Local government is made up of dozens of officials who are either elected or appointed. Those that directly represent you in the national government, such as your congress person, are always elected. However, there are many other positions, like animal control and parks and recreation, that may be appointed based on merit and other factors rather than elected directly by the people. Understanding who local officials are accountable to can help you get involved in your government, and make your voice heard.
Local Officials as Government Employees
A local official is almost always considered a government employee, unless he or she accepts fees that are paid by a citizen rather than the government. The classification of the majority of local officials as government employees means that both elected and appointed officials must follow the same rules when it comes to taxes, finances, and other important matters. Government employees are also held accountable by the people, regardless of whether or not they are elected.
State Law and Local Officials
State law determines whether a local government employee's position is elected or appointed. Because of this, there is no formula for which position is elected and which position is appointed. Although the state does initially outline who is elected and who is appointed, local and municipal governments may change this if they bring the question to the voters. According to The General Laws of Massachusetts for instance, officials must pose the following question on a ballot to change an elected official to an appointed official: "Shall the town vote to have its elected (Title of office or board) become an appointed (Title of office or board) of the town? Yes ___ No ___"
Elected Local Officials
According to The Washington File, the U.S. had over 176,000 elected positions ranging from President to dog catcher in its government. Some common local official positions that are elected include School Committee and Board, Board of Health, Planning Board, Finance Commission, and Housing Authority.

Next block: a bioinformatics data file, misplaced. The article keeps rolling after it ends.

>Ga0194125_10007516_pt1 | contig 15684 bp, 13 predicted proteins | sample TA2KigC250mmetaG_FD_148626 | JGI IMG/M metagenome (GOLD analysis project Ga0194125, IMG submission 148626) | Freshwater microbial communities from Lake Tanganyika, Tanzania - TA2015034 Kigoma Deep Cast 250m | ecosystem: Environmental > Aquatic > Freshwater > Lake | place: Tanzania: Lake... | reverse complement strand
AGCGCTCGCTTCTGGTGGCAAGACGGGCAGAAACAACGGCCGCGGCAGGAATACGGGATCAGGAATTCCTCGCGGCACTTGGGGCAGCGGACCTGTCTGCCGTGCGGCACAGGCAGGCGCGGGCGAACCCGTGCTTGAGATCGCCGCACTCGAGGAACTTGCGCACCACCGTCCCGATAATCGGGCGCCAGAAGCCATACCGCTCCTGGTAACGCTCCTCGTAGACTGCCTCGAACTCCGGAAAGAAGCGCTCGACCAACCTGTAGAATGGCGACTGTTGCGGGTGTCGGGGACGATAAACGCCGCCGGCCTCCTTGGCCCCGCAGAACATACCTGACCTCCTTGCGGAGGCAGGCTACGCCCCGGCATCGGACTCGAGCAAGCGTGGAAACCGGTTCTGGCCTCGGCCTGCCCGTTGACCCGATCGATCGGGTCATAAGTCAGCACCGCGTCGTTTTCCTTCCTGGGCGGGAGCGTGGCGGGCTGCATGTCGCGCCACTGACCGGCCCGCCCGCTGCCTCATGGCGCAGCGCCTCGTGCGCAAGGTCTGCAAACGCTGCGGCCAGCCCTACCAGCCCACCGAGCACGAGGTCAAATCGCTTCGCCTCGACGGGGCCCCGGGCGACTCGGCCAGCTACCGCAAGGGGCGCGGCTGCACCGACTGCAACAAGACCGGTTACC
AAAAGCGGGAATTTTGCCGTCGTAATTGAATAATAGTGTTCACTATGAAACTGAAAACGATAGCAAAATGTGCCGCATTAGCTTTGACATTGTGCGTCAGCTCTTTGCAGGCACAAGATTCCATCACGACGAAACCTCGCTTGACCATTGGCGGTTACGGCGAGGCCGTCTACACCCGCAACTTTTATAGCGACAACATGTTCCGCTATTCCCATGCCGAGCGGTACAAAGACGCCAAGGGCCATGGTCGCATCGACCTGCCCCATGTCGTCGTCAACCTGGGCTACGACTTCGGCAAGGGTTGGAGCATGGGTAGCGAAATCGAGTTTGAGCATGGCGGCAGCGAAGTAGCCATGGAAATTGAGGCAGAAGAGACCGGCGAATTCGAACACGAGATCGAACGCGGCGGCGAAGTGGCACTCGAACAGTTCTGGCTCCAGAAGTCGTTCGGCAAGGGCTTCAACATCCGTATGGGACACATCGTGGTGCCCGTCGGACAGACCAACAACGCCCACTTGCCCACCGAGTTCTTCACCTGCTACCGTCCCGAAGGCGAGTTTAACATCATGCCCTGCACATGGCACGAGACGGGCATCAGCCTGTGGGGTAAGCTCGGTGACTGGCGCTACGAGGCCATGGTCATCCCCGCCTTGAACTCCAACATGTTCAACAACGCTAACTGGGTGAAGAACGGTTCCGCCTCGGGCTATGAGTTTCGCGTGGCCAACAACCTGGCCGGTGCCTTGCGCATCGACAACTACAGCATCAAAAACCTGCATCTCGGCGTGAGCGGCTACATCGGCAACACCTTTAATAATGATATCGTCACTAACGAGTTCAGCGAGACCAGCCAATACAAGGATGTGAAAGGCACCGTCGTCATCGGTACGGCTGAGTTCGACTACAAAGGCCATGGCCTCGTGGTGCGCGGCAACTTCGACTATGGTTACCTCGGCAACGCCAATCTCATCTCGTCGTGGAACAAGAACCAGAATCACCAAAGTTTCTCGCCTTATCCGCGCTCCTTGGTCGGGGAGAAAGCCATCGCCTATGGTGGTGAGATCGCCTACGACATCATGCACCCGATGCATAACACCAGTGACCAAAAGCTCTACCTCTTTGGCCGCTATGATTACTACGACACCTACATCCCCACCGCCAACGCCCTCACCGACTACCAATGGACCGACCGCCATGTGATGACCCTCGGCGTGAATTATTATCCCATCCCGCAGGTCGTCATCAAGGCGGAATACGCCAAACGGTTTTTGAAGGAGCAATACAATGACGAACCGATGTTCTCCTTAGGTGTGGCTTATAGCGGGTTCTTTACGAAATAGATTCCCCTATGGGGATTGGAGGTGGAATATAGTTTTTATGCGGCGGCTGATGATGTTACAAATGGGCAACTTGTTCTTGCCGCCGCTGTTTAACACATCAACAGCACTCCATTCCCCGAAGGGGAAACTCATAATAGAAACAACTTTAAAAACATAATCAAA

Appointed Local Officials
Many local government positions are appointed rather than elected by the people. Some common local official positions that are appointed include Police, Animal Control, Chief of Staff, Child Services Administrator, Legislative Coordinator, Human Resources, Public Works, and Recreation and Parks.
Since both elected and appointed local officials are considered government employees, they have the same rights and responsibilities. Some may argue that appointing officials is less democratic than electing them, but appointed positions have many benefits. Taxpayer money is saved when appointing officials, because there is no need to run a campaign and election each time a new position needs to be filled. It is also less time-consuming and more efficient to appoint officials. Elected local officials often hold more important positions such as finance and school board administration, while appointed officials hold more mundane positions such as animal control.
- "IRS": Classification of Elected and Appointed Officials
- "The General Laws of Massachusetts": Chapter 41, Section 1b
- "The Washington File": U.S. Voters Elect Officials from Dogcatcher to President
- "Town of Norwood, Massachusetts": Elected Officials, Town Government
- "Howard County Government": Your Government, Public Officials
- Man in suit with thumb up and paper in hand image by NatUlrich from Fotolia.com